Europe Provided the Blueprint for Architect’s Painting Career

If Michael Robinson’s hands were free, he’d be sketching.
Portrait by Rachel Pressley

For Michael Robinson, creativity has always been about two mediums: painting and architecture. The latter has economically sustained him for decades. The former has given the reflective side of his spirit an outlet. “In painting, you have to shut out distractions and focus on what you’re doing. Architecture isn’t like that. You have clients, and those clients deserve good work. It’s a business,” he says. 

Yangshuo

Robinson, who was born in Mitchell County, only recently reignited his passion for painting, after spending decades focused on architectural work. His specialty is landscapes (mountainous, coastal, and many other settings), and his style resides somewhere between realism and impressionism — “painterly realism, or something like that,” he calls it. He’s less concerned about capturing every minute detail than he is about conveying the emotional thrust of a moment: “I really like to project how I felt at that particular place and time.” 

Summer Palace

One specific place and time that awakened his interest in art and architecture was a trip through Europe during his Army days. He was inspired by the architecture in Amsterdam, original Rembrandts, Brunelleschi’s Dome, Michelangelo’s “David,” and the Parthenon. 

Footlog

“It was so different from what I grew up with. That whole trip left a huge impression on me.”

After leaving the Army, decades ago, he spent a winter on Nantucket Island, painting watercolors from photographs because it was too frigid to be outside. He’d loved painting during his youth, and even had an opportunity to attend the Governor’s School of North Carolina in Winston-Salem for a summer during high school, where he learned from a “serious art teacher, and students who were doing great work.” But painting fell by the wayside during his college years, as he focused on the practical craft of architecture.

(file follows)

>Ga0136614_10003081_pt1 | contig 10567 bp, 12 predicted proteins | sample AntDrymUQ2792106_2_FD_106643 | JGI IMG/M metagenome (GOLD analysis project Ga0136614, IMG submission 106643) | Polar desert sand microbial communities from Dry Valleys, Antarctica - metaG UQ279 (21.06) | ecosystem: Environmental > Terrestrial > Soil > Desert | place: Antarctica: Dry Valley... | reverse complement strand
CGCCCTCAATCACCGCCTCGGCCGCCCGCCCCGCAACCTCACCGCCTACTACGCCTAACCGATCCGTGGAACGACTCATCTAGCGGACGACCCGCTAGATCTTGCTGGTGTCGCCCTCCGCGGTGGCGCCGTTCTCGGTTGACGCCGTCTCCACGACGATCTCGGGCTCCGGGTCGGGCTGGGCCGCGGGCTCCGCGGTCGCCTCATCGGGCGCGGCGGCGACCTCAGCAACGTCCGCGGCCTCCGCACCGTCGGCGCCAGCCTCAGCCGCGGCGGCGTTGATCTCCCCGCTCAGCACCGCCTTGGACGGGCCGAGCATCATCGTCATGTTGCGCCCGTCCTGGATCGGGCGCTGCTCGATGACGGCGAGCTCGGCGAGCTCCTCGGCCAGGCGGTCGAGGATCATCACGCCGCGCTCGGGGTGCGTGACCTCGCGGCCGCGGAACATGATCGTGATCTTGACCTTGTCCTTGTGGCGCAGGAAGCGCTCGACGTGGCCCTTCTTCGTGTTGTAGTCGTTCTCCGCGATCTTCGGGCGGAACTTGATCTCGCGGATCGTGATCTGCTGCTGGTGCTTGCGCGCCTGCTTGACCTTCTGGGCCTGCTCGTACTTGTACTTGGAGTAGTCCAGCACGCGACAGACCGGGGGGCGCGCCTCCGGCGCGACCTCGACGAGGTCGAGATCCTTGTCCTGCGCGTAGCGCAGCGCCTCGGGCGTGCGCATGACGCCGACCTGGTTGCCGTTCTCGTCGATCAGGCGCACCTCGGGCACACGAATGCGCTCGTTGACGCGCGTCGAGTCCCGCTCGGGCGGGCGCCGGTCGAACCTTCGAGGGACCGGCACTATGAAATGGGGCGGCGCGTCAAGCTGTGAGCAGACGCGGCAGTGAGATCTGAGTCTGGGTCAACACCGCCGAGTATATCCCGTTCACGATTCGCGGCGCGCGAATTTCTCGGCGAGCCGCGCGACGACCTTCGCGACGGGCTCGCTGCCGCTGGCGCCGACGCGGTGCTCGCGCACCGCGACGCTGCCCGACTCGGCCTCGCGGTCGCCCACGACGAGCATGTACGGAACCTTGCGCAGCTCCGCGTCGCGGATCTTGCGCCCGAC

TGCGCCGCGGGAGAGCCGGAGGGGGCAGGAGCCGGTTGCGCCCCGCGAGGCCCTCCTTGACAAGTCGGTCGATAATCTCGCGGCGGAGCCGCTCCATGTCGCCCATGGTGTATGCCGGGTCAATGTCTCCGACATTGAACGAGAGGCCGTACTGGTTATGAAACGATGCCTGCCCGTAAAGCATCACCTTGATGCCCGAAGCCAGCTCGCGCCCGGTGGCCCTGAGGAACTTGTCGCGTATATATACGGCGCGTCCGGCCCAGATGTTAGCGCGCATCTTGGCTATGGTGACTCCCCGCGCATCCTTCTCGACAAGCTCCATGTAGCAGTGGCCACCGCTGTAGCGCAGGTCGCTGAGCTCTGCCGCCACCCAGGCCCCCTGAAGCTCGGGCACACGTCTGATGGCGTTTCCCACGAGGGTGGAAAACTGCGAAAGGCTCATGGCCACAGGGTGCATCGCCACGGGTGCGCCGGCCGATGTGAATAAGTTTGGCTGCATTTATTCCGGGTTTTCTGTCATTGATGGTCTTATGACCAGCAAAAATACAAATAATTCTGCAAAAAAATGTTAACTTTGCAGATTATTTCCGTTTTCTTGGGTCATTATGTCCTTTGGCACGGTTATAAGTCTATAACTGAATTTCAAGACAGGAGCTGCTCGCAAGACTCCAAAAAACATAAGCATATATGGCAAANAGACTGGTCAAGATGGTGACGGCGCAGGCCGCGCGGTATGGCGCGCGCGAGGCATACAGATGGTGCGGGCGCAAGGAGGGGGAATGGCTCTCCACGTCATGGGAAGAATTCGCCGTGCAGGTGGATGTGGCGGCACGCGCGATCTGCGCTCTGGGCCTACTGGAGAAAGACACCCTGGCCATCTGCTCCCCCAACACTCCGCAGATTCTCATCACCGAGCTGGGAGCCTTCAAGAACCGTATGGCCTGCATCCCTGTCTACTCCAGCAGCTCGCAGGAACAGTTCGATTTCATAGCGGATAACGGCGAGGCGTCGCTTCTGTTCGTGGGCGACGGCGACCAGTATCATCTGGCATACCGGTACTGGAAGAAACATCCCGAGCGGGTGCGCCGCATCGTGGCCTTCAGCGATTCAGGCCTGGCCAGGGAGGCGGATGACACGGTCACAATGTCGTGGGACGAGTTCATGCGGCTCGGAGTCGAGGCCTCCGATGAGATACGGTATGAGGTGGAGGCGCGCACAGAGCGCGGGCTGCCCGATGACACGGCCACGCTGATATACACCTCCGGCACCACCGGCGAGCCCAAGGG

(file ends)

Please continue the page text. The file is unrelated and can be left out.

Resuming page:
Black Balsam

He landed his first job in 1981 (at Spaceplan, Inc. in Asheville), and spent 34 years in the field with various companies, in both New England and Western North Carolina. “A lot of what I was doing in architecture was drawing and painting. I felt like I was good at that, but I was never a huge fan of the business side of things. I was definitely in it for the artistic design,” he says. 

In the early 2010s, he rededicated himself to painting, though he’s still self-employed as an architect. Perhaps the most exciting thing on Robinson’s horizon is an upcoming show featuring his pen sketches from various travels. They’re minimalistic, black-and-white pieces that feature a simplicity born from the gentle moments in which they were created. 

Storm Shadow

“I’m always carrying a sketchbook around and having to catch up with my family, or whoever I’m traveling with. Sometimes I’m sitting there with a beer or a coffee, on a bench in Beijing near the Temple of Heaven, or wherever, while the rest of my family is walking off. It’s a pleasant, immersive experience.”

Michael Robinson, Asheville. The artist is represented by Asheville Gallery of Art (82 Patton Ave., 828-251-5796). His show “Reflection and Interpretation: paintings and drawings” opens Friday, Nov. 1, reception 5-8pm, and runs through Saturday, Nov. 30 (ashevillegallery-of-art.com). (Robinson is also represented by Blowing Rock Frameworks and Gallery, 7539 Valley Blvd., Blowing Rock, blowingrockgalleries.com.) For more information, e-mail mrobinsonarchitect@gmail.com or see mrobinsonart.com

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